The Wildlife Photographer of the Year 2013 competition portrays some of the most extraordinary animal behaviour to the wildest landscapes and this month is your last chance to catch the exhibition before it moves onto one of 60 other countries across the world. Now in its 49th year, the annual Wildlife Photographer of the Year competition has showcased some iconic photos and is regarded as the most prestigious wildlife photography contest in the world. Esteemed wildlife photographer, film-maker and chairman of the judges panel, Jim Brandenburg, says the judges are “seeking out the most powerful images of the natural world, which stir within the viewer a sense of awe, wonder and emotion”. The competition comes to end on 23 March so don’t miss out!
The Vikings are coming…the first major Vikings exhibition at the British Museum for over 30 years starts in March at the new Sainsbury Exhibitions Gallery. Showcasing new archaeological discoveries and objects never before seen in the UK, alongside Britain’s most important Viking artefacts, the display illustrates what Viking-life was like; violent, oppressive and tough. Among the pieces on display is a late 8th – early 9th century sword, a shadow of what it once was, is just one of many weapons on display that show the deep role that warfare played in the Viking age. The Vale of York hoard will also be shown in its entirety for the first time at The British museum since its discovery in 2007. The collection of over 600 coins, 6 arm rings and a large quantity of bullion and hack-silver is one of the most significant finds in Viking-related history.
Any fan will tell you that the cars in James Bond are as much a part of Bond lore as the women and villains. Bond in Motion is set to bring that lore to life and transform the London Film Museum into James Bonds fan heaven. This March the museum will host the official collection of James Bond vehicles for the first time ever in London! It is the largest collection of James Bond vehicles and will include, for the first time in the UK, the 1/3 scale model of Agusta Westland’s AW101 helicopter used whilst filming 2012’s Skyfall. Iconic cars that have featured in the all action Bond vehicle chases will also be on display, including ‘Wet Nellie’ Lotus Esprit S1, from The Spy Who Loved Me, the Rolls-Royce Phantom III from Goldfinger and the iconic Aston Martin DB5 from GoldenEye. It will also feature a wide range of vehicles, miniature models, action sequence boards, vehicle concept art and props from all of the James Bond films. The exhibition runs from 21 March till 2014. You can buy tickets at the venue but to avoid disappointment or long queues it is recommended that you book your ticket in advance.
The Head of the River Race was first held in 1926 to give crews something to train for at the end of the winter training period. Raced over 4 ¼ miles from Mortlake to Putney, the race is always held on the 3rd or 4th Saturday in March and attracts crews from around and beyond the British Isles including Germany, Australia, Belgium, France and the USA. The average time for the race is about 16 minutes with the fastest time being 16 minutes 37 seconds which was set in 1987 by the Great Britain National Crew. The race is processional and starts with the previous year’s winning team. The crew with the best time, wins. The race is festive and good-natured and welcomes spectators to head down and cheer on the competitors.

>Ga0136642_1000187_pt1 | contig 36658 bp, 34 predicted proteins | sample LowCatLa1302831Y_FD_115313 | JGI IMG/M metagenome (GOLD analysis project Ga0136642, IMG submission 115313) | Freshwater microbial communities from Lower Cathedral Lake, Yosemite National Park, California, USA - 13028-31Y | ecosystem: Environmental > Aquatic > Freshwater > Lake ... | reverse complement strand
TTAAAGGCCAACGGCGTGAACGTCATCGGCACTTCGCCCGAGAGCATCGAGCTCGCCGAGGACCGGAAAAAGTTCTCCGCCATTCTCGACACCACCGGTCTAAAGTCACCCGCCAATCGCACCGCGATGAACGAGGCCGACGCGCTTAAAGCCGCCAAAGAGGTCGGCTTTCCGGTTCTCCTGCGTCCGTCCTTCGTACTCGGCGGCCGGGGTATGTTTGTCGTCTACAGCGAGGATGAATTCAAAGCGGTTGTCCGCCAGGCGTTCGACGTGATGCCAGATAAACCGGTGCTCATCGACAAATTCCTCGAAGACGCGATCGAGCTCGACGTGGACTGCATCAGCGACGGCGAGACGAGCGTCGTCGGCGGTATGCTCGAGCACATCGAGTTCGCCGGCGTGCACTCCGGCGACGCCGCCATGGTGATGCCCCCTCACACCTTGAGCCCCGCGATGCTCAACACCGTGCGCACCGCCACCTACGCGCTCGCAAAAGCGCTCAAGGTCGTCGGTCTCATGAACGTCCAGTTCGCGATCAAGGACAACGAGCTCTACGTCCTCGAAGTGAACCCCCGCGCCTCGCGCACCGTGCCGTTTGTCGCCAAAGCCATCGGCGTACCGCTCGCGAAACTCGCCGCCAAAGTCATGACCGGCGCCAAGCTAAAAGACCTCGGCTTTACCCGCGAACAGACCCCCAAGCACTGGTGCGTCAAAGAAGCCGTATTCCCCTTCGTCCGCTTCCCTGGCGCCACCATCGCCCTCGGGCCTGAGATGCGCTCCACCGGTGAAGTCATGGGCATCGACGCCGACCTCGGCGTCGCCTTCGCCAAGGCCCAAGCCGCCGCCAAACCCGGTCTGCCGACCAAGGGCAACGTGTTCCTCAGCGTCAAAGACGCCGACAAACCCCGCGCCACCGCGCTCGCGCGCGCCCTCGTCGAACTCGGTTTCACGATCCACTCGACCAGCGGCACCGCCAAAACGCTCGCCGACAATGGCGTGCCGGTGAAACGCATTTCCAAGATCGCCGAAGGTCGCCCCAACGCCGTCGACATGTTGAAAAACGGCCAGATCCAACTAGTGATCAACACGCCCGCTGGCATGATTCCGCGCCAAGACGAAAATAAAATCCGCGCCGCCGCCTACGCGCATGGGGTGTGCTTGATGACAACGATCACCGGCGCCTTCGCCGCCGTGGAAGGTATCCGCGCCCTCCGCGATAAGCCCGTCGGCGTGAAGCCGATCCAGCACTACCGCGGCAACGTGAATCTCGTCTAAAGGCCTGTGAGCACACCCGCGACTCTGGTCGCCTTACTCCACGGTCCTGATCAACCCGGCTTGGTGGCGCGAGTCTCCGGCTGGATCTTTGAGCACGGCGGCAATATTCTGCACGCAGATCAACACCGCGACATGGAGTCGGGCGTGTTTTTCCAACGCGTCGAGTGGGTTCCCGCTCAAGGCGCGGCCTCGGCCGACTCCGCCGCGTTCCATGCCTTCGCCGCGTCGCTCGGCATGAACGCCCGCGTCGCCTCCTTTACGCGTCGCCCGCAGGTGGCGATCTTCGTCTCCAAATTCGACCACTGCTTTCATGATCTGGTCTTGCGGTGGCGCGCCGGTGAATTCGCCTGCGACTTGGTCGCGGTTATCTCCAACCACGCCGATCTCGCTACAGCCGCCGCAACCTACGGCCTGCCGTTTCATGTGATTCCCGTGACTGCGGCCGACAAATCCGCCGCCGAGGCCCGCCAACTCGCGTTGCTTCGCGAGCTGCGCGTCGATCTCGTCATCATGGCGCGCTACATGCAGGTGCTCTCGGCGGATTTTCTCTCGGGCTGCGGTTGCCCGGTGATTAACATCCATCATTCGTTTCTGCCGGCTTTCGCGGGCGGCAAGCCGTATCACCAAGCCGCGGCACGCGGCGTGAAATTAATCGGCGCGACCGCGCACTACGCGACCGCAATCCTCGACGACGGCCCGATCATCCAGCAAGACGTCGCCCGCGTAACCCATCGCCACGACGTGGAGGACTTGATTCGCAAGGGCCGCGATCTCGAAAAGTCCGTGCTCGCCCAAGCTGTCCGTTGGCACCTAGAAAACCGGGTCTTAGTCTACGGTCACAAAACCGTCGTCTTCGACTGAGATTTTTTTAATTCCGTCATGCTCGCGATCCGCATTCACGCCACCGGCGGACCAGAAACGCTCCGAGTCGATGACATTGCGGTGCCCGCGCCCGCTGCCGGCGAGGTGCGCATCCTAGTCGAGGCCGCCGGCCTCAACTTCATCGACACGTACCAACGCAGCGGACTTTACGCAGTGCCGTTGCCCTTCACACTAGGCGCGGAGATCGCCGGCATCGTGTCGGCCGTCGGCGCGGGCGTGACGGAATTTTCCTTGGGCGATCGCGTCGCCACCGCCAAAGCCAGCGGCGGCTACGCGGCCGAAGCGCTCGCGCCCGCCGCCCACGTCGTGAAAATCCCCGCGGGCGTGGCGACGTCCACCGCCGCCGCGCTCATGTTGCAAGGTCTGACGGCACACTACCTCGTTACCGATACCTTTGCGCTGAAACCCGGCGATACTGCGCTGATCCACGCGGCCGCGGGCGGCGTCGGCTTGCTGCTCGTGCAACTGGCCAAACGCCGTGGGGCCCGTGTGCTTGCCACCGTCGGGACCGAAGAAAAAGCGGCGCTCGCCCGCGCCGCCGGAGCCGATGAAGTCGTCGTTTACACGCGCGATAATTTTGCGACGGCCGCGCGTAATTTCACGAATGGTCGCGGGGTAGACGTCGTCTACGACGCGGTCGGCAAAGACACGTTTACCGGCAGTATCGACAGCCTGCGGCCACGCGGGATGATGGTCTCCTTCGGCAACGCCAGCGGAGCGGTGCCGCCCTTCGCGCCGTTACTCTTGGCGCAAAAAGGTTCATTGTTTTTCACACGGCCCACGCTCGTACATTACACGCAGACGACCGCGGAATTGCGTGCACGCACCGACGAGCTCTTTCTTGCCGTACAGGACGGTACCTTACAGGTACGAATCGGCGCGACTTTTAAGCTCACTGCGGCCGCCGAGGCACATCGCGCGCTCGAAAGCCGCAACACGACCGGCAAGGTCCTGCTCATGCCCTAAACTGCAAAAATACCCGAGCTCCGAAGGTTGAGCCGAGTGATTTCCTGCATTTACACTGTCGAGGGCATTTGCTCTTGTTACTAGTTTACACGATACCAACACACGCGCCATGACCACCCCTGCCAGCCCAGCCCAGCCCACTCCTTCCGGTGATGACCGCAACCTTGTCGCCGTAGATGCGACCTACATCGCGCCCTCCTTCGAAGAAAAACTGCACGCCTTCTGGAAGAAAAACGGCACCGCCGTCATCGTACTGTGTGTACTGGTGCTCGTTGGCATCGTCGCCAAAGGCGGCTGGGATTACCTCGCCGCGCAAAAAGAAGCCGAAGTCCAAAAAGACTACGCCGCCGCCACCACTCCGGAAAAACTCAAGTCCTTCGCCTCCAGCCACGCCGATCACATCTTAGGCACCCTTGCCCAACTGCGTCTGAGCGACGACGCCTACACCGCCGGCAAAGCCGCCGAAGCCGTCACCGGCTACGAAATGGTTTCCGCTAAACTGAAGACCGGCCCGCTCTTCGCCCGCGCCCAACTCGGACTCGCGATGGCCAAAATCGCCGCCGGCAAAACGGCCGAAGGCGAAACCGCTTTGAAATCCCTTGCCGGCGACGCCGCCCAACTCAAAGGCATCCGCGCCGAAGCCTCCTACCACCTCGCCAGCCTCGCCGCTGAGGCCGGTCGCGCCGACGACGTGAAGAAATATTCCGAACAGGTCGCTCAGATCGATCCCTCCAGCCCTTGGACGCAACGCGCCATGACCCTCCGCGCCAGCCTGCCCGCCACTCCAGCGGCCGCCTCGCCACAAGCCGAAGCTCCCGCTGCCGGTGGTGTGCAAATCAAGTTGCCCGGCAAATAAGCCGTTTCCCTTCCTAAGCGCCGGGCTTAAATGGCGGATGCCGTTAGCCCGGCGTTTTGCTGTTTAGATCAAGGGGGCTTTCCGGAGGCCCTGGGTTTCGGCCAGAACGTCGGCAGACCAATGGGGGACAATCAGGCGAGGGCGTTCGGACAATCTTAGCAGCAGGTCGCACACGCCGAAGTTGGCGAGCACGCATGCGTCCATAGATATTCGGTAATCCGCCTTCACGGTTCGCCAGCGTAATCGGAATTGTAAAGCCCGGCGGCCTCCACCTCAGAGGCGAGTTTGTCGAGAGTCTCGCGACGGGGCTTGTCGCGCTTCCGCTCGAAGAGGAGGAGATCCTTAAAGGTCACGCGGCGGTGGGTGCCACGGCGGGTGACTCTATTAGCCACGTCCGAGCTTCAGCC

The catalogue of work touched by the hand of Dónal Lunny over five decades is something vast. To summarise the significance and underlying narrative of the work would be a monolithic task in itself. From his work with The Emmet Spiceland, Planxty, The Bothy Band, Moving Hearts, Coolfin, Mulligan Records and as a producer and collaborator right across the spectrum of genre, Lunny is widely considered perhaps the most proactive trailblazer working in the traditional Irish music field since the late 1960s. But he is a rare breed amongst innovators. He doesn’t just change music, he is unafraid to face up to its unknown possibilities. He is an explorer of music. Yet he stills displays a dedication to the role of accompanist and producer and ultimately understands the importance of collaboration, the ongoing conversation that occurs amongst musicians of a kindred spirit. In this concert, our host examines his past, present and future. Joining him to celebrate the St. Patrick’s Festival will be long-time co-conspirator Andy Irvine. Together Lunny and Irvine gelled in the folk clubs of Dublin and joined Christy Moore and Liam O’Flynn in the early 1970s for the culture-shifting band that was Planxty. From there they simultaneously furrowed their own paths but a musical magnetism drew them back together intermittently to work with Paul Brady and projects such as Mozaik and LAPD. Tickets are available from the National Concert Hall website.
A celebration of Irish cuisine, brewing and whiskey. The Irish Craft Beer and Food Market has recently moved to its new location inside the CHQ Building and, just in time for St. Patrick’s Day. This five-day celebration, ending on St. Patrick’s Day, is a part of the St. Patrick’s Festival and a cultural mix of traditional Irish music, brewing, whiskey and artisan food. Ten local breweries (including nano and microbreweries) from around Ireland are coming together to showcase their brews and surely create lifelong fans of a uniquely Irish beer. Last year over 11,000 locals and tourists visited the festival, supporting the booming microbrewery industry. And, it’s even something for all the family to enjoy with face painting and fun activities for kids on offer, too. The event will be on rain or shine as it’s fully indoors.